Economists: NC needs to manage growth
Posted January 6, 2016
Durham, N.C. — Unlike the gloomy forecasts of recent years, economists were bullish Wednesday on North Carolina's prospects for 2016.
During an annual economic forecast forum hosted by the North Carolina Chamber and the North Carolina Bankers Association, a panel of economists said the state budget has stabilized, and the national recovery after the recession has helped to boost employment.
Still, they said the state needs to find ways to create jobs. Even though North Carolina has been creating jobs over the past couple of years, the 5.7 percent unemployment rate is higher than the national average because the state is growing so quickly, they said.
North Carolina topped 10 million residents late last year, and the state is projected to have 12 million people by the year 2030. That means more than 62,000 new jobs are needed every year just to keep up.
North Carolina State University economist Mike Walden said it's unclear what some of those jobs will look like, as many current jobs will be lost to technology.
"Technological unemployment may be the issue of the future," Walden said. "As many as half of the occupations will not be needed in 40 years."
Preparing for that change will come with a price tag.
SunTrust chief economist Greg Miller warned that North Carolina will need to spend more on education and infrastructure if the state doesn't want to be left at a competitive disadvantage, which could mean higher taxes.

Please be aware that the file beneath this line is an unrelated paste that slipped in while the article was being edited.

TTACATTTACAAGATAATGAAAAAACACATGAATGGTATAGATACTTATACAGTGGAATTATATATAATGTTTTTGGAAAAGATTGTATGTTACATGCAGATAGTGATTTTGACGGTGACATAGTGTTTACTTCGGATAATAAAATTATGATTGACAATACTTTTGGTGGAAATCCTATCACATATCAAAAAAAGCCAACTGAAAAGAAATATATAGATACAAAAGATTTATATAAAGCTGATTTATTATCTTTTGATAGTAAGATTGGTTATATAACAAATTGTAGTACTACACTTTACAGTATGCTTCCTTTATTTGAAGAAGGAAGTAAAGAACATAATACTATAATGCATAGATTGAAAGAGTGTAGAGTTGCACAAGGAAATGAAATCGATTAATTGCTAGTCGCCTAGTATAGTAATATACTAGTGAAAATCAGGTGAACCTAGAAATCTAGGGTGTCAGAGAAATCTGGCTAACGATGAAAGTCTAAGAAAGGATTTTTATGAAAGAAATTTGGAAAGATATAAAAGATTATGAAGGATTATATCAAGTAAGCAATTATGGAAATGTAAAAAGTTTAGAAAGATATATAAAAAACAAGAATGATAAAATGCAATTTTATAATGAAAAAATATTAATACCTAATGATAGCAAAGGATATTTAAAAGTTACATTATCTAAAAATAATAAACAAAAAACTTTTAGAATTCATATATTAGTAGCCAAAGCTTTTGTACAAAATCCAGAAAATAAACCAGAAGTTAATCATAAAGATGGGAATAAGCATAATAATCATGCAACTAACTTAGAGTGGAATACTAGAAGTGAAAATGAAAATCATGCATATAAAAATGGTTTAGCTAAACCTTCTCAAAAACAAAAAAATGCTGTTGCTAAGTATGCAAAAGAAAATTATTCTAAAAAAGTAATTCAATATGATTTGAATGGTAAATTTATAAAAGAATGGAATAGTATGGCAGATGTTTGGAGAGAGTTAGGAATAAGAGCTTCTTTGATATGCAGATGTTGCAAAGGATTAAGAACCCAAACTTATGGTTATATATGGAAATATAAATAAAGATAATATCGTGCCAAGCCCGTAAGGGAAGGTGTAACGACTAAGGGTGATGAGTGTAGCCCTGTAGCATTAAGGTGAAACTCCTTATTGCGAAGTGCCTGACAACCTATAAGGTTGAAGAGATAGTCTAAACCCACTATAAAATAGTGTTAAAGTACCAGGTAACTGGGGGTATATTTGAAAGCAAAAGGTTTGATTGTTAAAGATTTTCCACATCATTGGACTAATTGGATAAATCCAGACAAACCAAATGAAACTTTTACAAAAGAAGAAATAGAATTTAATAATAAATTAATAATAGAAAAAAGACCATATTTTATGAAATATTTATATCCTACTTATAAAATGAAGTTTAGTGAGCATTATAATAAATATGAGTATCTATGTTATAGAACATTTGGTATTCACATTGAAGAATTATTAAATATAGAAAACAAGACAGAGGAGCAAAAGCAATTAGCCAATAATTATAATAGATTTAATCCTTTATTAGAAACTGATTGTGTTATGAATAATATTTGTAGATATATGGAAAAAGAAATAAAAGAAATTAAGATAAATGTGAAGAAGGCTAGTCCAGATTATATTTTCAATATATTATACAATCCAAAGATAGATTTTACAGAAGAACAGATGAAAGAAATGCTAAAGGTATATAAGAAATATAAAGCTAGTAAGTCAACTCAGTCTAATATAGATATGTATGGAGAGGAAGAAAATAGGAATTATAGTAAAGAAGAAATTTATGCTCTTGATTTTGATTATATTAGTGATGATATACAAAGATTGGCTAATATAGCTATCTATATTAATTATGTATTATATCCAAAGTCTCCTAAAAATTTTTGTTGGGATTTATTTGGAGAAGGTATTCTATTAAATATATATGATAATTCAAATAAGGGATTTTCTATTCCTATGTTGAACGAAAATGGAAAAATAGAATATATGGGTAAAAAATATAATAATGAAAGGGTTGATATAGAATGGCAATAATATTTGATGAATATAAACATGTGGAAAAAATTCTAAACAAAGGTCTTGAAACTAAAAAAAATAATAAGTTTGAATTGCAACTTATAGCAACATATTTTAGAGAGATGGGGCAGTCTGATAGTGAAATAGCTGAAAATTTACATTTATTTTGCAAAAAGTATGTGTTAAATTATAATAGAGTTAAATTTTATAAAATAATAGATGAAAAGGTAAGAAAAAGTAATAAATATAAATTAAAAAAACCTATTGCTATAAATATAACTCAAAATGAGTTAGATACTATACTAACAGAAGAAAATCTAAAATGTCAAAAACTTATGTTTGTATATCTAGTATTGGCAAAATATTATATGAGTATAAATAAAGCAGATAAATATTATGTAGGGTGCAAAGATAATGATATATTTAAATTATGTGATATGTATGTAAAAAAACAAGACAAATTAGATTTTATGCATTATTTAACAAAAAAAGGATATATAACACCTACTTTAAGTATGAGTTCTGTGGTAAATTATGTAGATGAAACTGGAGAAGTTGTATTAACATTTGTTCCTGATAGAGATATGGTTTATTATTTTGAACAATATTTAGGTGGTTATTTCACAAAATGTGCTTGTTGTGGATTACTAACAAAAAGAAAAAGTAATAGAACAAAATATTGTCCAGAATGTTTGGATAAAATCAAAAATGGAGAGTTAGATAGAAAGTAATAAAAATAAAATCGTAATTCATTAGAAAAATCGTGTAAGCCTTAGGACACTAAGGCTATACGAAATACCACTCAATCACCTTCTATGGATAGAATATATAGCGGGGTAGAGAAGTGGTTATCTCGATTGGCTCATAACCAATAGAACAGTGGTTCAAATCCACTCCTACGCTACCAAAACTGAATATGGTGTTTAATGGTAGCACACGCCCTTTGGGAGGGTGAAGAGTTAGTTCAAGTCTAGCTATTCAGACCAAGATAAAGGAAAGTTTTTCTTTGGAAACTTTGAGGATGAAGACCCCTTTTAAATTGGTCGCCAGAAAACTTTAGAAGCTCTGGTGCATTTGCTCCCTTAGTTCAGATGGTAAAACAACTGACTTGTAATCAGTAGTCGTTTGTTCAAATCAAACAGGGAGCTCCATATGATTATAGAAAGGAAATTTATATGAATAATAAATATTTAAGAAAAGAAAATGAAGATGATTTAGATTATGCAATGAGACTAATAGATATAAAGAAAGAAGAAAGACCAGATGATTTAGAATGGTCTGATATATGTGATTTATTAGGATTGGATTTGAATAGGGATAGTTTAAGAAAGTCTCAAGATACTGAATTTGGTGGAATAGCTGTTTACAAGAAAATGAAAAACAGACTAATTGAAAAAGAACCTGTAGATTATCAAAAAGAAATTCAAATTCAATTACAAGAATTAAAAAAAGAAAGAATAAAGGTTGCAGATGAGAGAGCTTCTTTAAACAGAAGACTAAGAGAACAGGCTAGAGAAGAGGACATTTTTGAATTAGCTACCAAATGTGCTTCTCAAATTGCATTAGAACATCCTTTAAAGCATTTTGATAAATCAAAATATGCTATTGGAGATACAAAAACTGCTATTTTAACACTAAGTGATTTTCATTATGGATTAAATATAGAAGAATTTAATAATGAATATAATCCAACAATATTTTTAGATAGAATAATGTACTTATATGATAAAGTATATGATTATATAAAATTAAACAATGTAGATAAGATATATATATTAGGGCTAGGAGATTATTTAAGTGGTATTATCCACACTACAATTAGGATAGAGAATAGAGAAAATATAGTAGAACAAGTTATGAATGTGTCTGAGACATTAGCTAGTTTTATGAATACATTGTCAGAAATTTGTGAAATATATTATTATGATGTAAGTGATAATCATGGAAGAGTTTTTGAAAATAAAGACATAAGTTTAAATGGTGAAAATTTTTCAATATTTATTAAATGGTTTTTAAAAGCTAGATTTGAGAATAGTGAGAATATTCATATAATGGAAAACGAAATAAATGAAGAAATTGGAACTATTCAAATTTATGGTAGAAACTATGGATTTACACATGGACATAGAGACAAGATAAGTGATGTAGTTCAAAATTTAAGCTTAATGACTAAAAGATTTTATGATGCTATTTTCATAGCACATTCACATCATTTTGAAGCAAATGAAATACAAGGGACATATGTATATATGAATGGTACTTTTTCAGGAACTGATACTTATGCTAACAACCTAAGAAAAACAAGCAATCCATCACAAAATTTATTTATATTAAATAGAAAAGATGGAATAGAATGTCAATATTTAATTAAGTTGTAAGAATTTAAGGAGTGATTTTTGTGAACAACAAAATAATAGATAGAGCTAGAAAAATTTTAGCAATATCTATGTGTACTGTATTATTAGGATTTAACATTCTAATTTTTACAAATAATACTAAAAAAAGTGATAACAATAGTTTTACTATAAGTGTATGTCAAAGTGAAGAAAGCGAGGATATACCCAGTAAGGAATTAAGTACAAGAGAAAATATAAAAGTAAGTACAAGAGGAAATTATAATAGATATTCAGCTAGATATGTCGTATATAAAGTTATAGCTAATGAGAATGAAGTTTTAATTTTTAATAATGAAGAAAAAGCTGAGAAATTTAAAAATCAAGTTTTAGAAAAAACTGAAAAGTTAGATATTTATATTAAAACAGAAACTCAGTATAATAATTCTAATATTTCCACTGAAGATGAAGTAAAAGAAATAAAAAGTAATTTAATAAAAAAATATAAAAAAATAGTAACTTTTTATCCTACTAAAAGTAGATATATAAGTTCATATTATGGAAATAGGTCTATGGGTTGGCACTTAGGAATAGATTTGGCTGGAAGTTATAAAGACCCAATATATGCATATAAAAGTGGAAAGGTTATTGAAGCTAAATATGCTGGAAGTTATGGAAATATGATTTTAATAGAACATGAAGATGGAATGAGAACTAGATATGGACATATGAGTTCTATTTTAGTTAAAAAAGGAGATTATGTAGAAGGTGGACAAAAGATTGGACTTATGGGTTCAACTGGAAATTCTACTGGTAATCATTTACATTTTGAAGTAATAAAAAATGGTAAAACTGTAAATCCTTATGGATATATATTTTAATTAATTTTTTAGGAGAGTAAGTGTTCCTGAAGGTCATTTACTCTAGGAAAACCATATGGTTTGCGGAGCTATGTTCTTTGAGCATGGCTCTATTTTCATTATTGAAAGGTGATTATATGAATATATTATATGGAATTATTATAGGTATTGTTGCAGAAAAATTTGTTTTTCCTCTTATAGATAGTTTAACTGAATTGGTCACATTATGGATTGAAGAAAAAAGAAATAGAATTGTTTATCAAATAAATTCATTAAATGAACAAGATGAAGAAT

"I'm a banker. I don't like taxes better than anybody else," Miller said, "but if you have to have what they're supposed to fund, they have to go up."
Gov. Pat McCrory said such growth is a good problem to have.
"Believe me, I'd rather be a state where there's migration to the state as opposed to a state where there's migration out of the state," McCrory said. "I'd rather deal with growing pains than dying pains anytime."
The governor took the opportunity of being in front of a room full of business executives to stump for the $2 billion infrastructure bond that's up for a vote on March 15. He also noted that the state may need another bond in a couple of years to keep up with transportation needs.
Lew Ebert, president and chief executive of the N.C. Chamber, credited McCrory and the Republican-led General Assembly for putting North Carolina in an enviable economic position moving forward.
"As a result of five years of pro-growth initiatives – tax, legal reform, regulatory reform, fixing the unemployment debt – you now have North Carolina in the best possible position to create new jobs, and that's probably the big difference in the past five years," Ebert said.